It's generally against the law to enter someone's land or use his or her property without permission. If you do, you could be face legal consequences for trespassing.
But there are certain limited circumstances when you can trespass, including emergency situations.
Two commonly used trespassing defenses -- public necessity and private necessity -- may allow you to trespass in an emergency.
A defense to trespass can exist when you (or, more likely, government actors like law-enforcement agents) trespass out of necessity to protect the community or society as a whole during an emergency -- for example, burning down a row of homes to stop the spread of a fast-moving fire.
For this defense to work, there must be an immediate necessity for the trespass and you must have trespassed in genuine good faith that it was to protect public safety. It's meant to protect the public from a greater harm that would have occurred if you had not committed trespass.
Public necessity functions as a complete defense, meaning it shields you from liability for any damages caused by your trespass. But you lose the protection of this complete defense when your trespass becomes unreasonable under the circumstances.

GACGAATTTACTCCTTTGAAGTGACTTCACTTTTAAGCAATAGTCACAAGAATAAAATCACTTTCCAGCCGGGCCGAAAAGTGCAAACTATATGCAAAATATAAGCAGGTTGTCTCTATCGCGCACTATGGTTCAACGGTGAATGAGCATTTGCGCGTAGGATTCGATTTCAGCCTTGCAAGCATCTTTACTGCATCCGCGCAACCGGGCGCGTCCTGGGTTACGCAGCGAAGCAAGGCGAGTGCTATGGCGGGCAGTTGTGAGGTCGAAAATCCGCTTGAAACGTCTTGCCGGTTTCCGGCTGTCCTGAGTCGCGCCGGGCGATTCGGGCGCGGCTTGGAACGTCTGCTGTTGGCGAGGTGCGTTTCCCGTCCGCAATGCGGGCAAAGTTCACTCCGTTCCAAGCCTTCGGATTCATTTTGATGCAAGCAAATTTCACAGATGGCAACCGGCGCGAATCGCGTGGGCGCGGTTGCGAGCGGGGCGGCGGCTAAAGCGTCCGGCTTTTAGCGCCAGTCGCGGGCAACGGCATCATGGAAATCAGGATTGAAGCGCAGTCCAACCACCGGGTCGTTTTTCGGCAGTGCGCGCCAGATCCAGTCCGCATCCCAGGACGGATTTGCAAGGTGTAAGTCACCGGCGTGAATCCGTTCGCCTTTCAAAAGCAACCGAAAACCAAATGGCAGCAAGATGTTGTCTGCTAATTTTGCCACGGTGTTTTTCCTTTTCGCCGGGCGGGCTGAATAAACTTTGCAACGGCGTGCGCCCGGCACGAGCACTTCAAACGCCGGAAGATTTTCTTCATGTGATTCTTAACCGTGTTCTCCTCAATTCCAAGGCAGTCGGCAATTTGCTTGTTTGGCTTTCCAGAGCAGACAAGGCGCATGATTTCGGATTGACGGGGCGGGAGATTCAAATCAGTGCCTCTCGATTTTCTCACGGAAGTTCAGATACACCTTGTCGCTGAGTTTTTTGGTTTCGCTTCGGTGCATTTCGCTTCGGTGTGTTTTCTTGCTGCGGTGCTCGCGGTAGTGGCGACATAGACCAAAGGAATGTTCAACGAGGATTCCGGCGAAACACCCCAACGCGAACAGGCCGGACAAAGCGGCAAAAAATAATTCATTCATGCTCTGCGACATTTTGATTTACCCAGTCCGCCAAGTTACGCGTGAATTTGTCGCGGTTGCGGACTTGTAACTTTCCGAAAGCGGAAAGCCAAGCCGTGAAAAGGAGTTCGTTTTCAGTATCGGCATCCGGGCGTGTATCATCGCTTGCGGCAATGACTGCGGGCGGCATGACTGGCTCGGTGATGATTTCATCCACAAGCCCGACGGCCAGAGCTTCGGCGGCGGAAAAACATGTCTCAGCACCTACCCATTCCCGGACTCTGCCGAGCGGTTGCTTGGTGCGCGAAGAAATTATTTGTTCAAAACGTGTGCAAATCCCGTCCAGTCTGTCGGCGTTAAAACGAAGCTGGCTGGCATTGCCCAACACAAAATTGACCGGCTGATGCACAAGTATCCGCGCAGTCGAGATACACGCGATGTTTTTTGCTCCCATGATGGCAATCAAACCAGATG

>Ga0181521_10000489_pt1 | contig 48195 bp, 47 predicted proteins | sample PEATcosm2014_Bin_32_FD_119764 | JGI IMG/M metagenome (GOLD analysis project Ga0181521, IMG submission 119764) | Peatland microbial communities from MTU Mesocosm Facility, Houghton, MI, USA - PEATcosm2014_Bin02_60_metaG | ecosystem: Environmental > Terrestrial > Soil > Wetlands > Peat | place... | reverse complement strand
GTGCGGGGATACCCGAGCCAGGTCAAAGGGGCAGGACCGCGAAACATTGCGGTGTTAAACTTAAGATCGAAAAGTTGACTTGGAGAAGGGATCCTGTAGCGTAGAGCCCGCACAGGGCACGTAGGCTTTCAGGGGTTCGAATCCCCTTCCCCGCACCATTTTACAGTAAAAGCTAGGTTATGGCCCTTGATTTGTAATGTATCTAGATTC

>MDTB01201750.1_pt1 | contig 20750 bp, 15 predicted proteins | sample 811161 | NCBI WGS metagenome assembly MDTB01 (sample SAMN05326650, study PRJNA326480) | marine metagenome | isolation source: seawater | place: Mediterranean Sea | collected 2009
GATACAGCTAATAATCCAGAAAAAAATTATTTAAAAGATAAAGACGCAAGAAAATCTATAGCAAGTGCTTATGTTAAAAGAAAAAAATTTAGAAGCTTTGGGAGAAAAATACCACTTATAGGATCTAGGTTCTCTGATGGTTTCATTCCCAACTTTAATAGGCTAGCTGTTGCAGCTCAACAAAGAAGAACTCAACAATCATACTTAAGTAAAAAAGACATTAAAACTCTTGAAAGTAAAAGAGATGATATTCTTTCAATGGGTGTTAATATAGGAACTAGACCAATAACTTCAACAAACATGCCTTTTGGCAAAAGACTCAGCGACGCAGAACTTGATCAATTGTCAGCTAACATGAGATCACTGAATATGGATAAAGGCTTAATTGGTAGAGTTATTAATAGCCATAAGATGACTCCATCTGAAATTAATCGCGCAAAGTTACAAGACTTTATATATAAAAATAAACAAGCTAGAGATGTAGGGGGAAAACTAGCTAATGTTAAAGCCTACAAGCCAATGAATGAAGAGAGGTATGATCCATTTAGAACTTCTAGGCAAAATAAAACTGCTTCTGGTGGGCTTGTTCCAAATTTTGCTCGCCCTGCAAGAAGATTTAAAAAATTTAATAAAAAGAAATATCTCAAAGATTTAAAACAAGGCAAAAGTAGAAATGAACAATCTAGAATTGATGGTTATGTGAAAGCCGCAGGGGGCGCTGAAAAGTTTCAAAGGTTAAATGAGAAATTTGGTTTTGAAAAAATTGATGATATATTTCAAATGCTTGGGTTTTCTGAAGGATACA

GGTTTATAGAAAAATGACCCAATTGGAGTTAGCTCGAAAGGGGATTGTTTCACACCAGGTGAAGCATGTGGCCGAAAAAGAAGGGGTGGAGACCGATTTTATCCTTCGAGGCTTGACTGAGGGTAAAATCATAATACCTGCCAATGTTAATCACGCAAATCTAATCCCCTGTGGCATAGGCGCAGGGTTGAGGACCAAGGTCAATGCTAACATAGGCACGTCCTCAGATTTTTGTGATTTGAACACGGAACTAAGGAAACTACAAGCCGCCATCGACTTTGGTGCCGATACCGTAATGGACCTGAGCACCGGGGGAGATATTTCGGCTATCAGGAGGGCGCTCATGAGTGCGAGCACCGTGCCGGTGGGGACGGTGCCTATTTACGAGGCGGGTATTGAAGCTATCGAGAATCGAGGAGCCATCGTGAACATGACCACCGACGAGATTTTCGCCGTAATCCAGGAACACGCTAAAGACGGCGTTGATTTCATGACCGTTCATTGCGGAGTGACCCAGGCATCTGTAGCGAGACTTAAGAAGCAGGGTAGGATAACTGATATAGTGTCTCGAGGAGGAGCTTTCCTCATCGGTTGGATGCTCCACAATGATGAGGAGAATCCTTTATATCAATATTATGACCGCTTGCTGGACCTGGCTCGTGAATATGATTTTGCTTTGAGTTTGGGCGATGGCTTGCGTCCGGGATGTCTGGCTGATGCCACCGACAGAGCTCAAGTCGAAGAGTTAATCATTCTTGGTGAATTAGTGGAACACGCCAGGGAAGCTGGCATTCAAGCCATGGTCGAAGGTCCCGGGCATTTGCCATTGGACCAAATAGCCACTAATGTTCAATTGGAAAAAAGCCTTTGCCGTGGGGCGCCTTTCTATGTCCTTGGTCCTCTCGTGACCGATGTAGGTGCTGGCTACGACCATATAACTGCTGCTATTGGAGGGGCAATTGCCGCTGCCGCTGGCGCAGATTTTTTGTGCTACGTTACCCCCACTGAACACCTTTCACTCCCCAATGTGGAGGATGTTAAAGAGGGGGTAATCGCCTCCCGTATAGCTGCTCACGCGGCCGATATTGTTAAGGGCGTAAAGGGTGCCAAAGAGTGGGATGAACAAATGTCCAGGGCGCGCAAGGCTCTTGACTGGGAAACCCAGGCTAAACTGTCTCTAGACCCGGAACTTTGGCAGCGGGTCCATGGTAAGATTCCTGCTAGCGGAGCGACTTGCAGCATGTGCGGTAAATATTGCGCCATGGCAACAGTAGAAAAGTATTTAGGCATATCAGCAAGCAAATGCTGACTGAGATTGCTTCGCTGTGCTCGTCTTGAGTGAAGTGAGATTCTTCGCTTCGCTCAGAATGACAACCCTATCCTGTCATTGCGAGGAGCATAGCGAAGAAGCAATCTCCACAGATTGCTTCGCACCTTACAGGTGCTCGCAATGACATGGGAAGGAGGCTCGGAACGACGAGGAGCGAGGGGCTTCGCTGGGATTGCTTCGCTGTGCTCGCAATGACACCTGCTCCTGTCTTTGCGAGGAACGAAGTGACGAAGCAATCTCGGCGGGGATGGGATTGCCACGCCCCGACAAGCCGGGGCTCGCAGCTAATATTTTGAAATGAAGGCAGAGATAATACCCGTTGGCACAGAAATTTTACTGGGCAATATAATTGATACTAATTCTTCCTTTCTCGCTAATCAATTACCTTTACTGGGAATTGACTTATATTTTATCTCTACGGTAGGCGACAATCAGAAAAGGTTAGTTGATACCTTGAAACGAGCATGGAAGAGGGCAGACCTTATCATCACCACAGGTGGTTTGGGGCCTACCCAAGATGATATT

Although not a complete defense, private necessity lets you trespass if it's to protect yourself from death or serious bodily injury in an emergency -- for example, if you're being chased by a dangerous animal and are seeking shelter in someone else's toolshed.
Under the private necessity defense, you are entitled to stay on the land for as long as the emergency continues, even if the owner wants to eject you. However, just like public necessity, you lose the defense's protection as soon as your trespass becomes unreasonable.
Unlike public necessity, private necessity is not an absolute defense to liability for trespass. You may still be civilly liable for any damages that result from your trespass -- for example, if you drove onto someone else's property to avoid an imminent crash and caused $500 in damage to the property owner's fence, you'll probably have to pay for it. But you won't be liable for any nominal or punitive damages.
If you're facing potential legal action related to trespassing, you may want to consult a local real estate lawyer to explore your legal options.
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